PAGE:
Gardening is hard work but don't let anyone tell you that it's not rewarding. The process might seem lengthy and can involve many long hours spent in the dirt, sometimes in the hot sun or a drizzly, rainy day, but there's never a time when it won't be productive. This is something that gardeners love about starting a new season and if you feel the same, or you're just starting out with your own garden, then there are some tools that should probably be in your shed.


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In anticipation of what will likely be a year full of gorgeous flower blooms and abundant crops and herbs, experts have revealed what every gardener should always have in their arsenal. Nothing on this list is fancy nor is it incredibly expensive, making gardening the perfect outdoor hobby to start this year. And if you already have any of these things then you're just one step ahead of the game!

A Double Shovel And Rake Set

Usually, these sets can be found at nurseries or home improvement stores and, more often than not, come in a set of three: a wider shovel for removing larger loads of dirt, a smaller, narrow shovel for precise digging and small-seed-planting, and a miniature rake, perfect for uprooting weeds and the like. These sets usually go for $25 or less and while you don't need to spend tons of money, the sturdier, the better.

Gloves, Nothing Fancy

There are plenty of fancy gloves out there and it is quite possible to spend upwards of $20 on a pair that's waterproof, but it's entirely unnecessary. It's not likely that gloves will be prone to ripping unless the gardener is grabbing prickly branches by the bunch and pulling, so, for the most part, all you need is a pair of simple, cheap gloves to keep your hands clean... and to keep all of those garden critters out.

A Steel Sidewalk And Ice Scraper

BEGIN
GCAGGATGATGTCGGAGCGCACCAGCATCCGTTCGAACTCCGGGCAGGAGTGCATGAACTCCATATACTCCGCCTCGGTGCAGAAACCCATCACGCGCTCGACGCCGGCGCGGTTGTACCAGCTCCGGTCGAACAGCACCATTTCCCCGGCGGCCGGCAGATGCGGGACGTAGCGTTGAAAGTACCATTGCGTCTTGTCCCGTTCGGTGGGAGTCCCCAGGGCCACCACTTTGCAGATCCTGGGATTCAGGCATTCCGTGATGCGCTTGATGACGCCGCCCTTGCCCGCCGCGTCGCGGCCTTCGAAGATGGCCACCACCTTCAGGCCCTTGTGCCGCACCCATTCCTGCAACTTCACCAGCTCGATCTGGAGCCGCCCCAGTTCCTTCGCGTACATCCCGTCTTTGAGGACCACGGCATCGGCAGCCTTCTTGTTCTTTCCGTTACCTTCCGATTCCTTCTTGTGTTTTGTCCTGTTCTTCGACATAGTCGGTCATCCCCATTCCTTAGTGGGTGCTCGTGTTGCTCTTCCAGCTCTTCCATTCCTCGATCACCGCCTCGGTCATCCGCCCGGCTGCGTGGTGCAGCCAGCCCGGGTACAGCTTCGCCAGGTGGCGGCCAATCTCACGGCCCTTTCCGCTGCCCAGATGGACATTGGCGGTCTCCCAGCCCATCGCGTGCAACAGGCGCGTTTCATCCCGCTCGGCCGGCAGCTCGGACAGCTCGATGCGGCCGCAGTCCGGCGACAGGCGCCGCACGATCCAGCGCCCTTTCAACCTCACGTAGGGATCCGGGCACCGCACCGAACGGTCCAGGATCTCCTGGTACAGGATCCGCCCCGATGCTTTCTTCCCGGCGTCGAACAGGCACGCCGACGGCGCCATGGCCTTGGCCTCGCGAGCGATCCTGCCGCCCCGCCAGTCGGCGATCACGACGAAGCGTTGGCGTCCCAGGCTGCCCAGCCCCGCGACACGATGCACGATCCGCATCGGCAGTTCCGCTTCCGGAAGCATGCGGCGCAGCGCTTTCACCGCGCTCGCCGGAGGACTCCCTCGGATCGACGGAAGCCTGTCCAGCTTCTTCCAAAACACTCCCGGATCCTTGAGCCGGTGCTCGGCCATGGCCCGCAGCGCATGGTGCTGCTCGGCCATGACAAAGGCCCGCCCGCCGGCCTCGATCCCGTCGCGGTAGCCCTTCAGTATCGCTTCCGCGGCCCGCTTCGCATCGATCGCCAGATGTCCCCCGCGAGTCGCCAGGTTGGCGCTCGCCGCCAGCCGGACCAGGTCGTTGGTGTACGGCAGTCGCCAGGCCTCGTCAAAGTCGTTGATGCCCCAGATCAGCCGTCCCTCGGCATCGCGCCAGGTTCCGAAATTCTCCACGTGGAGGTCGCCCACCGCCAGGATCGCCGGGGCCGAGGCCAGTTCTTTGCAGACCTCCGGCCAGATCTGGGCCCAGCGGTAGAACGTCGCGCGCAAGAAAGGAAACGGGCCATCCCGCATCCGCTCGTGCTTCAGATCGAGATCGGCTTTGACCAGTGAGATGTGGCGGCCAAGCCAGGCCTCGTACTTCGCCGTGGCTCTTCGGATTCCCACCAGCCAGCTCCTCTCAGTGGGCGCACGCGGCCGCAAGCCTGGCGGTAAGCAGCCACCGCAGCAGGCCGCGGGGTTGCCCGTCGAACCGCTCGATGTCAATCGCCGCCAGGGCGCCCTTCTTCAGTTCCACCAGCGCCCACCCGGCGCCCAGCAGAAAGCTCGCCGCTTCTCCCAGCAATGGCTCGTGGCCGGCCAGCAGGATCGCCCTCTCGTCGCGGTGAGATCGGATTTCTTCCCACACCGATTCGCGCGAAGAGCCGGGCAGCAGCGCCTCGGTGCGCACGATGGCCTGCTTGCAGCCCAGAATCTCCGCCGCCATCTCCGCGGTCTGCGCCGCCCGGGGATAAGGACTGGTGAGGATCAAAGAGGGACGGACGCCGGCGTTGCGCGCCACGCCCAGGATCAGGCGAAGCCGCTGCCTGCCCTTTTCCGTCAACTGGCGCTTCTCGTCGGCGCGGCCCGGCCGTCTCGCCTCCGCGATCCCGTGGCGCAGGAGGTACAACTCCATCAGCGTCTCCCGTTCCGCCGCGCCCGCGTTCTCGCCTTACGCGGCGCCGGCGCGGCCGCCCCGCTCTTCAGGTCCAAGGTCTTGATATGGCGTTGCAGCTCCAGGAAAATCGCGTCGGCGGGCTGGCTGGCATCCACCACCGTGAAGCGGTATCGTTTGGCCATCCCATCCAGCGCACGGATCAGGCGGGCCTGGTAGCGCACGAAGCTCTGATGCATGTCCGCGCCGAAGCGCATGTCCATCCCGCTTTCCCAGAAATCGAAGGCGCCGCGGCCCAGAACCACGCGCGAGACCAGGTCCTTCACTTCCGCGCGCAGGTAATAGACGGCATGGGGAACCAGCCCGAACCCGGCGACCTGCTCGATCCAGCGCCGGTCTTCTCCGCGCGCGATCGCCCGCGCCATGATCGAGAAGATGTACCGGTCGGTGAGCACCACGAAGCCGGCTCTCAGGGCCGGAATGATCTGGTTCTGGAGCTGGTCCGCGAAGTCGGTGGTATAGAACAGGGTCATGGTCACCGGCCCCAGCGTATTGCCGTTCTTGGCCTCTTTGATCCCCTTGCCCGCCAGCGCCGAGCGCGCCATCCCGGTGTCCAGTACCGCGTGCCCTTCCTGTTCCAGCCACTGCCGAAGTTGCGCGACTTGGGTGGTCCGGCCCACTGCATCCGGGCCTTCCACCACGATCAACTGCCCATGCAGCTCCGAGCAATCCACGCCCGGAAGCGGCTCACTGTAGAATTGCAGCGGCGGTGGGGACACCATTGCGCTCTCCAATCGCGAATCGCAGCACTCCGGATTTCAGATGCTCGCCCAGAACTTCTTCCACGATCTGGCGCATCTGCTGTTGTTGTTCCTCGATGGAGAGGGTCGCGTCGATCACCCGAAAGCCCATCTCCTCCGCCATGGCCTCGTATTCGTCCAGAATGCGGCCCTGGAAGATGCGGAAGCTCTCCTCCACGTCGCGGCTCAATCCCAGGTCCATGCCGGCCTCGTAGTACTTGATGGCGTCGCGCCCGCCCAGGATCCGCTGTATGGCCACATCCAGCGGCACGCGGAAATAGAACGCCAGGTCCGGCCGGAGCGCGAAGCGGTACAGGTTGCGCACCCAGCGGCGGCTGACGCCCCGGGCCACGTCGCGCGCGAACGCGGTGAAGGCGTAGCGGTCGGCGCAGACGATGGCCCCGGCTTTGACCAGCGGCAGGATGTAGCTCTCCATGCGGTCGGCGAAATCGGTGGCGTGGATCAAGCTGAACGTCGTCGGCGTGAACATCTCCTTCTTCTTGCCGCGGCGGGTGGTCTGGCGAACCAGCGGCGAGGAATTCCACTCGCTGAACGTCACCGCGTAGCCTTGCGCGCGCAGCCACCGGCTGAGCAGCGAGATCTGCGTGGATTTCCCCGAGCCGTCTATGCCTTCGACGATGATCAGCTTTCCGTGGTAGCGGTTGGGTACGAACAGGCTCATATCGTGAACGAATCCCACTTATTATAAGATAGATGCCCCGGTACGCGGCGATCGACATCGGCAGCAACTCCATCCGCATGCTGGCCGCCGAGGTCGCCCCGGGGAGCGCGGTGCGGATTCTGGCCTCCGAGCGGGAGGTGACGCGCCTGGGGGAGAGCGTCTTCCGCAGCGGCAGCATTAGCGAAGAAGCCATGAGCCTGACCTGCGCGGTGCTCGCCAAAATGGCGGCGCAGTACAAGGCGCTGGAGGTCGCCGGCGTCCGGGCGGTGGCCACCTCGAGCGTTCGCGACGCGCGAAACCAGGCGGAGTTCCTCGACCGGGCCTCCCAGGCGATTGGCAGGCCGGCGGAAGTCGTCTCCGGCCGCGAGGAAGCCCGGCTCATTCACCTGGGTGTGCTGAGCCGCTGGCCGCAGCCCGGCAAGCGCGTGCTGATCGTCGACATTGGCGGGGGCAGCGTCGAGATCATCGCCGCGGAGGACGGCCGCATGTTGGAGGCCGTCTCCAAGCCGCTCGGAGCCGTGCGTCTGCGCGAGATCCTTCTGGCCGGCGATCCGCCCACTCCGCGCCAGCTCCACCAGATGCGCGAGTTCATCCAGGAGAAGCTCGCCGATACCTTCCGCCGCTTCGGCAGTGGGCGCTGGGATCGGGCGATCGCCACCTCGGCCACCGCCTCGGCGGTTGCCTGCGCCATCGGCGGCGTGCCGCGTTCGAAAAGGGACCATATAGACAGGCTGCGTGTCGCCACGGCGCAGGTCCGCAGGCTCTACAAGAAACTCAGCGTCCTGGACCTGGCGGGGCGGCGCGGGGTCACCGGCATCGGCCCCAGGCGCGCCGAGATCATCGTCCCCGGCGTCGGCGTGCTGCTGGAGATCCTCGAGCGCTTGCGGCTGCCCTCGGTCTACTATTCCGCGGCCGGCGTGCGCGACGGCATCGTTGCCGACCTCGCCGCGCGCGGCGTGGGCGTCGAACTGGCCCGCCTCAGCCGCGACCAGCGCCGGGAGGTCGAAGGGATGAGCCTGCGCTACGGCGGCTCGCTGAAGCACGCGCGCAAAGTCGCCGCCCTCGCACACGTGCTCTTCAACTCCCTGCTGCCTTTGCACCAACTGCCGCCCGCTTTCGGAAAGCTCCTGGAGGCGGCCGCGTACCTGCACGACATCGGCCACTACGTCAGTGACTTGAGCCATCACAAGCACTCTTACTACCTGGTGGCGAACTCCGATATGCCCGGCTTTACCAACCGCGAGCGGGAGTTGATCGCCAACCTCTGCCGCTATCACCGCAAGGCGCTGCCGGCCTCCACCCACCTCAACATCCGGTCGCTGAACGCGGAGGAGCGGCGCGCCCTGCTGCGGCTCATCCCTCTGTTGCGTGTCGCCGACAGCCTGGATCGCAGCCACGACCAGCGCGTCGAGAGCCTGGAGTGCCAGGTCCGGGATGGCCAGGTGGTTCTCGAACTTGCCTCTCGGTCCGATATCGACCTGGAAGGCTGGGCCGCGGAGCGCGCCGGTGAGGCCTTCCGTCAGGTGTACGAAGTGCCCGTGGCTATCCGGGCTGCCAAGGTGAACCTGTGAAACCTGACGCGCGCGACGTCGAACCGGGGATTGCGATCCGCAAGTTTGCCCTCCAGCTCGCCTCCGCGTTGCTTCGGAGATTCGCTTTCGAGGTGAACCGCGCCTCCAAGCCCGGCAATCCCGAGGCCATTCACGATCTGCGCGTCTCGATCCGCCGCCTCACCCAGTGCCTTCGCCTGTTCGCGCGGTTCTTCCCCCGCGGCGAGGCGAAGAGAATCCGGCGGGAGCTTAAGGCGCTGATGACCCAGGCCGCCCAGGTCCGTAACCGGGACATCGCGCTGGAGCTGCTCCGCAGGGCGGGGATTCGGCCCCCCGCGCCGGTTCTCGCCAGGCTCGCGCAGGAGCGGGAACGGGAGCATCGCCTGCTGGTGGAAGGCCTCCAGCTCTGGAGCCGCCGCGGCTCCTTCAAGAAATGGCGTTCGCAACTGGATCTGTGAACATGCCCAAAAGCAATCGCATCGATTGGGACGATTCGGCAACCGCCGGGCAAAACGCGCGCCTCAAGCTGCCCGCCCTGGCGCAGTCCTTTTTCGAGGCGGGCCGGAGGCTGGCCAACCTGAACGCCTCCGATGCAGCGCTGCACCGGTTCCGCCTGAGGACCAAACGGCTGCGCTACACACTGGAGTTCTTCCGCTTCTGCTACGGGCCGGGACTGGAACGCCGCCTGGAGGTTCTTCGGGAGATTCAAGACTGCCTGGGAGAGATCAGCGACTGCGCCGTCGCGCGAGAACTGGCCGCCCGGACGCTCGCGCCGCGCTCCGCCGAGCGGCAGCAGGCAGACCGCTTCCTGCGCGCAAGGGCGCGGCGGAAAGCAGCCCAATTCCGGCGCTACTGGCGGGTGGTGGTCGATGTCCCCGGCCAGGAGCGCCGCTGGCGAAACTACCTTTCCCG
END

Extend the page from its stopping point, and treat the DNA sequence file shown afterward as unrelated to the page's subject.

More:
It sounds a bit unusual but it's super helpful when it comes to tilling a new garden. Gardeners could easily use a shovel to do this but the problem occurs when the ground is less than cooperative. The smaller steelhead that can be found on a long sidewalk scraper also doubles as the perfect tool to use to dig up dirt in order to turn it into loose ground.

Pruning Sheers

Whether it's troublesome branches or a vine that's grown out of control, pruning sheers are an absolute must when cleaning up the yard for gardening. They'll make quick work out of small tree roots, too, if you happen to be weeding and bump into one. They're just a solid all-around tool to use in many areas of the yard so these are a great thing to have on-hand.

A Good Yard Rake

Autumn will come and it will bring with it all of the leaves that will inevitably fall in your yard and into the garden. A cheap rake is only likely to break more easily after multiple uses while one that's invested in can last for years. If there's anywhere a novice gardener can put their money, it's into a good shovel set and a good rake. If you're keen on it, it's also helpful to have a second, smaller rake for getting into those tough-to-reach corners of the yard or garden, too.

A Hose Head That Makes Watering Easy

For some people, this might be a long pole watering head. For others, this could be a hose mount that has multiple settings depending on what their garden needs. The right hose attachments look different for everyone depending on their garden situation but it's definitely something that should be invested into because it's a fact: a garden needs water. Rather than wasting time on sprinklers sets that can soak one area of the yard too much while neglecting another, a hose is precise and affordable.

Soil Moisture Sensor

You might not think that you need this but you can't always tell what the moisture level of the soil is just by looking at it. The good news is that soil moisture sensors are fairly cheap and can usually be found for less than $10. It'll help provide an accurate idea of when the garden should be watered and how often.

Garden Scissors

Sometimes, you just need to trim a flower bud or cut away some dead leaves and in order to do this, a scissor is the best tool around. Its lengthy blades allow easy access to the undersides of plants (unlike garden sheers) and it's sharp enough to snip through most plant densities.

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